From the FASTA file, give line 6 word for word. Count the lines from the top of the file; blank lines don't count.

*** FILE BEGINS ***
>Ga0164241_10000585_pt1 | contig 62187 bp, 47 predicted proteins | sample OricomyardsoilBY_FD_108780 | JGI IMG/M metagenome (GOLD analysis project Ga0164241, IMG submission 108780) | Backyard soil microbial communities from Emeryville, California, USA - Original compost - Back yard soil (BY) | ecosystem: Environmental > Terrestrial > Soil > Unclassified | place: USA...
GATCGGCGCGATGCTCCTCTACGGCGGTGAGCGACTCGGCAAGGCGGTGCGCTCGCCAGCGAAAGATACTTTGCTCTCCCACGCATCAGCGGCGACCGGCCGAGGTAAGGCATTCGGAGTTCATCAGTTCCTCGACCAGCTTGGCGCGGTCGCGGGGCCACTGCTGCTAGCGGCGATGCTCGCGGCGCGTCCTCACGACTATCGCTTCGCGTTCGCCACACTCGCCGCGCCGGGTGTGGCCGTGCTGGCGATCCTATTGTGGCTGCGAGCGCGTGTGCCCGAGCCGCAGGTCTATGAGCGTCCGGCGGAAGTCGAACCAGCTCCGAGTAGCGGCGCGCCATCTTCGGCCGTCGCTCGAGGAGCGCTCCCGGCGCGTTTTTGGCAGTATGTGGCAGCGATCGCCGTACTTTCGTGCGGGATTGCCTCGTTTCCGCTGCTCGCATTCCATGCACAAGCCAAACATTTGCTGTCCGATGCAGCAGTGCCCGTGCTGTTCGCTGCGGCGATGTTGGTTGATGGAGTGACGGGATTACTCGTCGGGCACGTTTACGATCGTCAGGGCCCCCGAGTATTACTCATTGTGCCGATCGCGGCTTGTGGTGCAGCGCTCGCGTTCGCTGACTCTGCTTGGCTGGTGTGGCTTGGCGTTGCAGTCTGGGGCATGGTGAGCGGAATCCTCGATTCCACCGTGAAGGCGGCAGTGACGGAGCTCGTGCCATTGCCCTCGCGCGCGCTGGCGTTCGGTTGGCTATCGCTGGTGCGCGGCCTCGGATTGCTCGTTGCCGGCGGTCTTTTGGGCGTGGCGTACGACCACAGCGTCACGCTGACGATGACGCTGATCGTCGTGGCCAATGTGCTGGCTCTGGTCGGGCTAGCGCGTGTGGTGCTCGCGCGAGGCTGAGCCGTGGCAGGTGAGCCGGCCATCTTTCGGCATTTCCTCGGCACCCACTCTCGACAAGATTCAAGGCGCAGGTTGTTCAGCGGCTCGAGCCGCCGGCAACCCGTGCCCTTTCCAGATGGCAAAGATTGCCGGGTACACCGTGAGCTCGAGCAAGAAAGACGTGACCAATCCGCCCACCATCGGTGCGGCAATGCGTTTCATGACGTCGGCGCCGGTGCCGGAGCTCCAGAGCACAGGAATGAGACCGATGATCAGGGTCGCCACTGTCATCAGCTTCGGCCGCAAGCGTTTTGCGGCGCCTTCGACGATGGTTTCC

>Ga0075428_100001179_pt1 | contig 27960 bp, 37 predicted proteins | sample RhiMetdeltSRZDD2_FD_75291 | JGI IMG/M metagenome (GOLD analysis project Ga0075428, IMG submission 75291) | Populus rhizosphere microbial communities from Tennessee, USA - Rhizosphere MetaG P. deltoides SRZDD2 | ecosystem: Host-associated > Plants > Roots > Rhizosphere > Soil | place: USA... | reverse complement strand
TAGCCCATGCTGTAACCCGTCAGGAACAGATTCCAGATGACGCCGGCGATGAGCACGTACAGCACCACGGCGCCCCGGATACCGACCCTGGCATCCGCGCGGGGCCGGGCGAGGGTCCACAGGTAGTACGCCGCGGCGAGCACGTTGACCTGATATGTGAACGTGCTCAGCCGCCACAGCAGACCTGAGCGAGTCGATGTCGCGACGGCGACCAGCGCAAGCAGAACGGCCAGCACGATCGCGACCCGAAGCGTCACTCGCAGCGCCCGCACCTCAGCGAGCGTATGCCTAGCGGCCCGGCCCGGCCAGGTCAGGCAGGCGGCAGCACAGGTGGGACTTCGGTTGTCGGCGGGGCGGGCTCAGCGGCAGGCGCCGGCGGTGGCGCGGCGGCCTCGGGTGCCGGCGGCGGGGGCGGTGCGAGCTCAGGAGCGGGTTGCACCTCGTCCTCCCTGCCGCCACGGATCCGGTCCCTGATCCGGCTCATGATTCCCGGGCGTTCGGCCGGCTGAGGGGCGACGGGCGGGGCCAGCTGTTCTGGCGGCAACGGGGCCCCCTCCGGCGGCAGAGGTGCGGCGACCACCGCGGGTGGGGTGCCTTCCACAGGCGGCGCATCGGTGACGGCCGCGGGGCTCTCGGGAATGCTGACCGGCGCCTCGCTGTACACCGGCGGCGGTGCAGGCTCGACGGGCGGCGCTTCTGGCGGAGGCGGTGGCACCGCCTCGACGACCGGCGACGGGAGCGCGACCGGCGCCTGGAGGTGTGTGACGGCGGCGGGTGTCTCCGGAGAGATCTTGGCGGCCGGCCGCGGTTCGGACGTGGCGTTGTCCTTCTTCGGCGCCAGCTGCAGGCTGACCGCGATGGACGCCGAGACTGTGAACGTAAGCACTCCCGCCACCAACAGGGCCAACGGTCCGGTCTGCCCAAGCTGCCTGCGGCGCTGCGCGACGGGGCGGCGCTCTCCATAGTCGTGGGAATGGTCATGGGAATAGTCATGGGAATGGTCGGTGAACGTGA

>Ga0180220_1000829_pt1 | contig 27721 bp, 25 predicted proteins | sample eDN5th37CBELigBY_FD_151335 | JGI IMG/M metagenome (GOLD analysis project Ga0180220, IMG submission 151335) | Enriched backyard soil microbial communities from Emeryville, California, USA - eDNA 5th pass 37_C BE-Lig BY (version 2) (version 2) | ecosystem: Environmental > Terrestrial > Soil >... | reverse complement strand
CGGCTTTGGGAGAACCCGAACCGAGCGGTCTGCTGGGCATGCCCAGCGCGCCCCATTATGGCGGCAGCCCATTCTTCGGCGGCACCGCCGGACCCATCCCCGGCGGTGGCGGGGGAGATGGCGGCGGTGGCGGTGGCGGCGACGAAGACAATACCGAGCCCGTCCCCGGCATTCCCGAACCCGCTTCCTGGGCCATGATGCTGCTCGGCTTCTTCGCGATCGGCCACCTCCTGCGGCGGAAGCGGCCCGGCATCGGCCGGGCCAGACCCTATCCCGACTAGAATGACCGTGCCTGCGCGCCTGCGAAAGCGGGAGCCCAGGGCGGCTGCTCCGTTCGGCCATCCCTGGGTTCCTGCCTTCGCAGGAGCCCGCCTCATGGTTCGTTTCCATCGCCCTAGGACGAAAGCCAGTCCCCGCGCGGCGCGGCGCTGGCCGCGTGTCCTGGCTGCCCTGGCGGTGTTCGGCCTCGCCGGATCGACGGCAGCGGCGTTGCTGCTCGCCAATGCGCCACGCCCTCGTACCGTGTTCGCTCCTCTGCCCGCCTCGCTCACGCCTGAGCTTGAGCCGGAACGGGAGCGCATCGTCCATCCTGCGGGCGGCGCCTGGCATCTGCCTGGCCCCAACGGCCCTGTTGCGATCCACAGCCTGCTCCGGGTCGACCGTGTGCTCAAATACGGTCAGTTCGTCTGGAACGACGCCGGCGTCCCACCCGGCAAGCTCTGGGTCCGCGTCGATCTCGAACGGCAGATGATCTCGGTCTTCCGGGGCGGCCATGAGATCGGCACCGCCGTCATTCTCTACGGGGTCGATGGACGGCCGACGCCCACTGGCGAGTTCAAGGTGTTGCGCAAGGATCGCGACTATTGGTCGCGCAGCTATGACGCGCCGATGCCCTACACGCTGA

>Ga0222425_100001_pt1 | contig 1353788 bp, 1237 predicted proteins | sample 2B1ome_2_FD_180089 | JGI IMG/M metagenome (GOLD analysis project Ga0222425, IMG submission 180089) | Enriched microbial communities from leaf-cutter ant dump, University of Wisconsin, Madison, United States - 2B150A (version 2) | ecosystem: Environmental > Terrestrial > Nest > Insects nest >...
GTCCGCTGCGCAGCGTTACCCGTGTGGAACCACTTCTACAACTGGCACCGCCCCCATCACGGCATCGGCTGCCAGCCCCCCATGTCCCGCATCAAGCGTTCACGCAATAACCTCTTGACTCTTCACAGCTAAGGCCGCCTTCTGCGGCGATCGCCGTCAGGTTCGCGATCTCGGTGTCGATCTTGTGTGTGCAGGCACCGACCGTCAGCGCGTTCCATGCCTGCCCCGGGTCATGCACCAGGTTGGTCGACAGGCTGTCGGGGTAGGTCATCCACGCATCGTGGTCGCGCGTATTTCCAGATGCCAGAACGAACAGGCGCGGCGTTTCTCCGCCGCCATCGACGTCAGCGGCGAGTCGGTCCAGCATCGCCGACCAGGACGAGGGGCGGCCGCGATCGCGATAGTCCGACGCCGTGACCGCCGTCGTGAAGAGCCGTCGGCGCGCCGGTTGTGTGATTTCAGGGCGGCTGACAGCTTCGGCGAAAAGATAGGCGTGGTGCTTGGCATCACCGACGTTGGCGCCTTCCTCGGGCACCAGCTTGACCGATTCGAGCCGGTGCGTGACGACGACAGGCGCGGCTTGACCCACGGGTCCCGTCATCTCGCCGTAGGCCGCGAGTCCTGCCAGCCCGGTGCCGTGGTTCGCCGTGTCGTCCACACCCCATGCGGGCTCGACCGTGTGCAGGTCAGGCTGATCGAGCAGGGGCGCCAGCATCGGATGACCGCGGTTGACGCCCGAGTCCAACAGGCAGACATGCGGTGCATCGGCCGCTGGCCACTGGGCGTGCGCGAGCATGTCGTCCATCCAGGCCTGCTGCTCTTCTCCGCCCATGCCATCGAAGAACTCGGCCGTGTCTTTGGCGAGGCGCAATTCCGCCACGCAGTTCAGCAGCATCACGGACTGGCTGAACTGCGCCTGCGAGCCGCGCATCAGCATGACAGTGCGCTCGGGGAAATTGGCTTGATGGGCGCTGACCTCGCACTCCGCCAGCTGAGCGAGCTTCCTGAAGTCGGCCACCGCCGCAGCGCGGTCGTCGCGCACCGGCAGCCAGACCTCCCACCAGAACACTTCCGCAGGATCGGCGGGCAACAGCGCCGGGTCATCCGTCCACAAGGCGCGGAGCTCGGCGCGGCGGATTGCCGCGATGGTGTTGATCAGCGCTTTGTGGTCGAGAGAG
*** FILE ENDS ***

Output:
CGGCTTTGGGAGAACCCGAACCGAGCGGTCTGCTGGGCATGCCCAGCGCGCCCCATTATGGCGGCAGCCCATTCTTCGGCGGCACCGCCGGACCCATCCCCGGCGGTGGCGGGGGAGATGGCGGCGGTGGCGGTGGCGGCGACGAAGACAATACCGAGCCCGTCCCCGGCATTCCCGAACCCGCTTCCTGGGCCATGATGCTGCTCGGCTTCTTCGCGATCGGCCACCTCCTGCGGCGGAAGCGGCCCGGCATCGGCCGGGCCAGACCCTATCCCGACTAGAATGACCGTGCCTGCGCGCCTGCGAAAGCGGGAGCCCAGGGCGGCTGCTCCGTTCGGCCATCCCTGGGTTCCTGCCTTCGCAGGAGCCCGCCTCATGGTTCGTTTCCATCGCCCTAGGACGAAAGCCAGTCCCCGCGCGGCGCGGCGCTGGCCGCGTGTCCTGGCTGCCCTGGCGGTGTTCGGCCTCGCCGGATCGACGGCAGCGGCGTTGCTGCTCGCCAATGCGCCACGCCCTCGTACCGTGTTCGCTCCTCTGCCCGCCTCGCTCACGCCTGAGCTTGAGCCGGAACGGGAGCGCATCGTCCATCCTGCGGGCGGCGCCTGGCATCTGCCTGGCCCCAACGGCCCTGTTGCGATCCACAGCCTGCTCCGGGTCGACCGTGTGCTCAAATACGGTCAGTTCGTCTGGAACGACGCCGGCGTCCCACCCGGCAAGCTCTGGGTCCGCGTCGATCTCGAACGGCAGATGATCTCGGTCTTCCGGGGCGGCCATGAGATCGGCACCGCCGTCATTCTCTACGGGGTCGATGGACGGCCGACGCCCACTGGCGAGTTCAAGGTGTTGCGCAAGGATCGCGACTATTGGTCGCGCAGCTATGACGCGCCGATGCCCTACACGCTGA